Tyler Marler and family

Tyler Marler (left) with his sister Lindsay Denny and brother Ryan Marler (right). Family photo from Thanksgiving 2016. 

“He was such a sweet kid,” Patrick Denny said of Tyler Marler. “He was doing well for a year or two, but he had an addiction and had been to rehab (several) times. He tried to get himself clean on his own.”

Police described Marler as a homeless man from East St. Louis. Family said he had spent time at various drug rehabilitation centers in Illinois, from Caseyville to Springfield. He would sleep on the couch at friends’ homes. Crook said she and her boyfriend invited Marler to stay on their couch last Friday. Two days later, they forced open the door to a back room and found him unconscious with several empty fentanyl capsules nearby.

When paramedics came to help, Crook said “we made it very clear” that Marler was trying to kill himself. Rescuers treated him by administering naloxone and took him to Alton Memorial Hospital. Crook, 24, of South Roxana, said she was surprised when, several hours later, she saw an ambulance return to her apartment and drop Marler off.

Crook assumed a hospital would hold him for 72 hours because of his suicide attempt. Notations on the hospital discharge records list the overdose as accidental and not a suicide attempt. They also said Marler had COVID-19. The discharge papers told him to report to the Warm Handoff drug treatment program the next day.

Marler returned to Crook’s apartment with his head down and went to sleep, she said. The next morning, Monday, she asked him to move out. She said his movements after that weren’t clear.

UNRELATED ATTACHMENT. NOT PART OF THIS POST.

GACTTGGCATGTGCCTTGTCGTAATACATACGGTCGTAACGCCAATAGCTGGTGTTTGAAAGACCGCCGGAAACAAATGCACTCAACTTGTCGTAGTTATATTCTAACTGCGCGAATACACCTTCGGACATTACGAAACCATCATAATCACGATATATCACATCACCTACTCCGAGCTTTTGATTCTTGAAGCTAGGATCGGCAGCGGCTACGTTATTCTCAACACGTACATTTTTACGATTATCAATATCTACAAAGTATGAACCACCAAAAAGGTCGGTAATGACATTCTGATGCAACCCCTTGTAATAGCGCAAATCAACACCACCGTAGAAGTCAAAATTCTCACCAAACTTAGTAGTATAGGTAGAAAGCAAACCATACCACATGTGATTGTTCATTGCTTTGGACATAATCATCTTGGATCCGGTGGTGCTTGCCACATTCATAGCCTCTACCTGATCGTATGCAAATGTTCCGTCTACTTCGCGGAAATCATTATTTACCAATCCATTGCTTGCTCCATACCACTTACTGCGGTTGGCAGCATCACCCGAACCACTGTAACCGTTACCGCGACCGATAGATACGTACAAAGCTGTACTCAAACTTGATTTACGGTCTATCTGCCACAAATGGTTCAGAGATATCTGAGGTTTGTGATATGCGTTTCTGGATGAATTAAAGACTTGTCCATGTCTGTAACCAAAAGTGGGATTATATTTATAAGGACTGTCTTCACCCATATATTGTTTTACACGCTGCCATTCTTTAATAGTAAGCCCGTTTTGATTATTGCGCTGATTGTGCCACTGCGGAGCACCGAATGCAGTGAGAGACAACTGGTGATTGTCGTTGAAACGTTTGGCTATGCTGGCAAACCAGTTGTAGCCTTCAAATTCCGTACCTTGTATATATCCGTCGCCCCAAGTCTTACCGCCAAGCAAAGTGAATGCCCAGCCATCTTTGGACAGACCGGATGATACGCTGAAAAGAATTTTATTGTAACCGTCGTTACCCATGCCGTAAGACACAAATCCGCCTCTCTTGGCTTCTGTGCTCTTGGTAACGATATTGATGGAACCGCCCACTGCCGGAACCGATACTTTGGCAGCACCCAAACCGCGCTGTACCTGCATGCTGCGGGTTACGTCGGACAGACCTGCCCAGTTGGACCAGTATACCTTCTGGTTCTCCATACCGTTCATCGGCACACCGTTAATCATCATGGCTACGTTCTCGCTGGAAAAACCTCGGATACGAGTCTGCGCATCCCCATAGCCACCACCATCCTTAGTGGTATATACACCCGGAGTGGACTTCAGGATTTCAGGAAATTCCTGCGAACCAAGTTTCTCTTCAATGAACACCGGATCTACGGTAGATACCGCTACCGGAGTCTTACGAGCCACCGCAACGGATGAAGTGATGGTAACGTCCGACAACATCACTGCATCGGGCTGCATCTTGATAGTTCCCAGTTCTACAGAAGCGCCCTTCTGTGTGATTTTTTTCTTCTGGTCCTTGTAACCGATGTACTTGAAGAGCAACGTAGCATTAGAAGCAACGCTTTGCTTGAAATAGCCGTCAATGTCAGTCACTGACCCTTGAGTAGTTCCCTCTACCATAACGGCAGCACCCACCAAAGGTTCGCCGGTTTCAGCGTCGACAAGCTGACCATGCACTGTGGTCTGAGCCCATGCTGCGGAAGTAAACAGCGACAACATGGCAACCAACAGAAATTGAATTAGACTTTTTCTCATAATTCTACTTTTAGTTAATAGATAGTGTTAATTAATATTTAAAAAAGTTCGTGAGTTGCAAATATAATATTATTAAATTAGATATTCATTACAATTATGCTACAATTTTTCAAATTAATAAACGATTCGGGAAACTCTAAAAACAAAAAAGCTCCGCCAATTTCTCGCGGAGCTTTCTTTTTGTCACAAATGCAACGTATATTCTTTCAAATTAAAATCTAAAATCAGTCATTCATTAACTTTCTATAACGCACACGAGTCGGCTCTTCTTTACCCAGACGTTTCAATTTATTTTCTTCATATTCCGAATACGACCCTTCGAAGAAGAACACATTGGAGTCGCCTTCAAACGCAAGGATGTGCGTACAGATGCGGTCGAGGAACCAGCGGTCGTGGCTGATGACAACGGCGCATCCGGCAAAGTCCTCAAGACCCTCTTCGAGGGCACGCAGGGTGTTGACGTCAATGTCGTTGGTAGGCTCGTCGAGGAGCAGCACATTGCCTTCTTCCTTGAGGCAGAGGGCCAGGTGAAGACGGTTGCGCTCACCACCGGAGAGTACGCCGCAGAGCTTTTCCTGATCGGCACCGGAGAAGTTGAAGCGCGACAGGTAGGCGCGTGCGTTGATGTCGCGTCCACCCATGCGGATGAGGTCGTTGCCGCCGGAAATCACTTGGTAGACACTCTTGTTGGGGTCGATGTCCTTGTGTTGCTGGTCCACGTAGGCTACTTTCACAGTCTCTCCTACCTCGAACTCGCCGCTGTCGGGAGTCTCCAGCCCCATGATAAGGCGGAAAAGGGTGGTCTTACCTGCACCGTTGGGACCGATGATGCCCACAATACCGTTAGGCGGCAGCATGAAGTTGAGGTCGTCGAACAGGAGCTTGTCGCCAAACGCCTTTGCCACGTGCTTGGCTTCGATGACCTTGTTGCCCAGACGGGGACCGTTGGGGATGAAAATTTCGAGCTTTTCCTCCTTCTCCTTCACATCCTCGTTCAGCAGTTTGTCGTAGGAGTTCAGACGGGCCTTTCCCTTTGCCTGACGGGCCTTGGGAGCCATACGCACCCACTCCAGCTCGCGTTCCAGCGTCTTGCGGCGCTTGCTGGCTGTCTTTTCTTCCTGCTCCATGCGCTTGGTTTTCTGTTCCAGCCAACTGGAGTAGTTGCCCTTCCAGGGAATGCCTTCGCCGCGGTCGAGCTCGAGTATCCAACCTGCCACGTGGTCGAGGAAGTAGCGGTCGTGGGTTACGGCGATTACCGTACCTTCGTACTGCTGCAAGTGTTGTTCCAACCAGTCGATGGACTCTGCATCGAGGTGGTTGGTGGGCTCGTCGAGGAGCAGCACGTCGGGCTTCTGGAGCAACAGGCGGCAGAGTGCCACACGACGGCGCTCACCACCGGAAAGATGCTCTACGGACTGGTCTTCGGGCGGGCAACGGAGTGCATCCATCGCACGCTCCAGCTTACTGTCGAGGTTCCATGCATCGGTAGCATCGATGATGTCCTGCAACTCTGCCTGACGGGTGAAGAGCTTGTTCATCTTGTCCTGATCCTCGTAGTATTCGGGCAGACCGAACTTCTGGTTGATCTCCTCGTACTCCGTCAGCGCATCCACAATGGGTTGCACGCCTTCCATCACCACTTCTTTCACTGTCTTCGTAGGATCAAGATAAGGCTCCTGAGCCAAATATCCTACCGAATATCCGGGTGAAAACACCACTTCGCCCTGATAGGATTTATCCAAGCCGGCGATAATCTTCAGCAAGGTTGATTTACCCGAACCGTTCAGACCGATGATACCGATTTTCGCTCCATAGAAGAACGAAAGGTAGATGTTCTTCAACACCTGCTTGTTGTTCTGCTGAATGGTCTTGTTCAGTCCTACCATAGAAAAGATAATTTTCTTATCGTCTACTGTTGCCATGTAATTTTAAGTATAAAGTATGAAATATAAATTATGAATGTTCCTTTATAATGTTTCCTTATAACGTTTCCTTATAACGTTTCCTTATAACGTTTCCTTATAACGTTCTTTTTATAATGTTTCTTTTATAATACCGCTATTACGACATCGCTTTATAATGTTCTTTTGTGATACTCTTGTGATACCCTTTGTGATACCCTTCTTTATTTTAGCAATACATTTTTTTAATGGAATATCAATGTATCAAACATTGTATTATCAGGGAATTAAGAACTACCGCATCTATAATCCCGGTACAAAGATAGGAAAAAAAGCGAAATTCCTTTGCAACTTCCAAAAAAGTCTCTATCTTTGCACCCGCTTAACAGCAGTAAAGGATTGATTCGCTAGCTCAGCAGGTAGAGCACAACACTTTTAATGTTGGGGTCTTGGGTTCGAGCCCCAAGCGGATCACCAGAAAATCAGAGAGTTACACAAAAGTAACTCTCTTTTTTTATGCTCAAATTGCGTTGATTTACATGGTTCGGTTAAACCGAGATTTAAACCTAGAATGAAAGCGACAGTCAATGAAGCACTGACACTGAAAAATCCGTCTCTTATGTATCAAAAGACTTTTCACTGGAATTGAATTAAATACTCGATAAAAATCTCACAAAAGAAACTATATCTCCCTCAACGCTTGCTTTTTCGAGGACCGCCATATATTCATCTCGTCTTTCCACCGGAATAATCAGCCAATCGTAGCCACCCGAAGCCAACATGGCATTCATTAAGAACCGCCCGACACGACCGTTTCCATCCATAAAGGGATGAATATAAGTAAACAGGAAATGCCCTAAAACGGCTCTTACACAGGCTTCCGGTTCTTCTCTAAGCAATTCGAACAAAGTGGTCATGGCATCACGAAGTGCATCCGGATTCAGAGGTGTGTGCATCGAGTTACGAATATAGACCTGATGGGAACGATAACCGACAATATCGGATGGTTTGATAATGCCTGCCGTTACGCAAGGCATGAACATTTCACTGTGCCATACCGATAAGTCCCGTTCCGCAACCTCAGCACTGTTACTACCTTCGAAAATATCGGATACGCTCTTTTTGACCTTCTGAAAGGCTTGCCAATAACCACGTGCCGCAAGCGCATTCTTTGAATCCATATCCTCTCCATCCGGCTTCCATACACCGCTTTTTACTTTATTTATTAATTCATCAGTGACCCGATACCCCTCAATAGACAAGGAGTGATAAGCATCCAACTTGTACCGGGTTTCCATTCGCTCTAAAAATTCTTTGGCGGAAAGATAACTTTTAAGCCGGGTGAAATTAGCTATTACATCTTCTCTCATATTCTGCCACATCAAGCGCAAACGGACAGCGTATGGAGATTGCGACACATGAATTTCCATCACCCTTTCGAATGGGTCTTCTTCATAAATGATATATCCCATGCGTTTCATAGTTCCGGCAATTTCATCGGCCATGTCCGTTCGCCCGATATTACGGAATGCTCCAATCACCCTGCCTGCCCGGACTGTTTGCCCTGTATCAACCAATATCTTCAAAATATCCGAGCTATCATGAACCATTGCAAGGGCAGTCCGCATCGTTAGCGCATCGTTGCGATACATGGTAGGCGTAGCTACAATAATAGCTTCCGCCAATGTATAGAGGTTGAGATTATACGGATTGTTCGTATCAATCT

About 1:40 a.m. Tuesday, Marler was spotted on the parking lot of the VP Racing Fuels gas station at 851 North Wood River Avenue. A woman who works there was closing the business for the night and told police she saw a man with a gun. Police couldn’t find the man she described. Just after 2 a.m. Tuesday, a resident near the gas station called police to say a man was on a porch. Police found Marler on the gas station lot.

Wells said officers from Wood River and East Alton saw Marler pull a gun from his pocket as they approached him. They fired several rounds at him, and he died at a hospital. Only later did police learn the weapon was a BB gun.

Crook said Marler knew it wasn’t a real gun. He had handled it on his first day staying at her apartment, and Crook told him, “It’s not real. It’s an air pistol.”

“He wasn’t a bad guy. He was just in a bad place,” Crook said. “He was funny, he used sarcasm a lot. He would use jokes to calm us down. Sometimes, when someone is so far gone with addiction, you look in their eyes and there is nobody home. I could look at him and tell somebody was still home.”

Crook said she sympathized with Marler if he had thought “this was his only way out.” She said she also sympathized with the police officers she thinks were provoked into shooting him.

“It’s tragic in all aspects,” she said.

Patrick Denny said he didn’t want his brother-in-law portrayed as someone who would want to harm the officers. “I think he just wanted to do harm to himself.”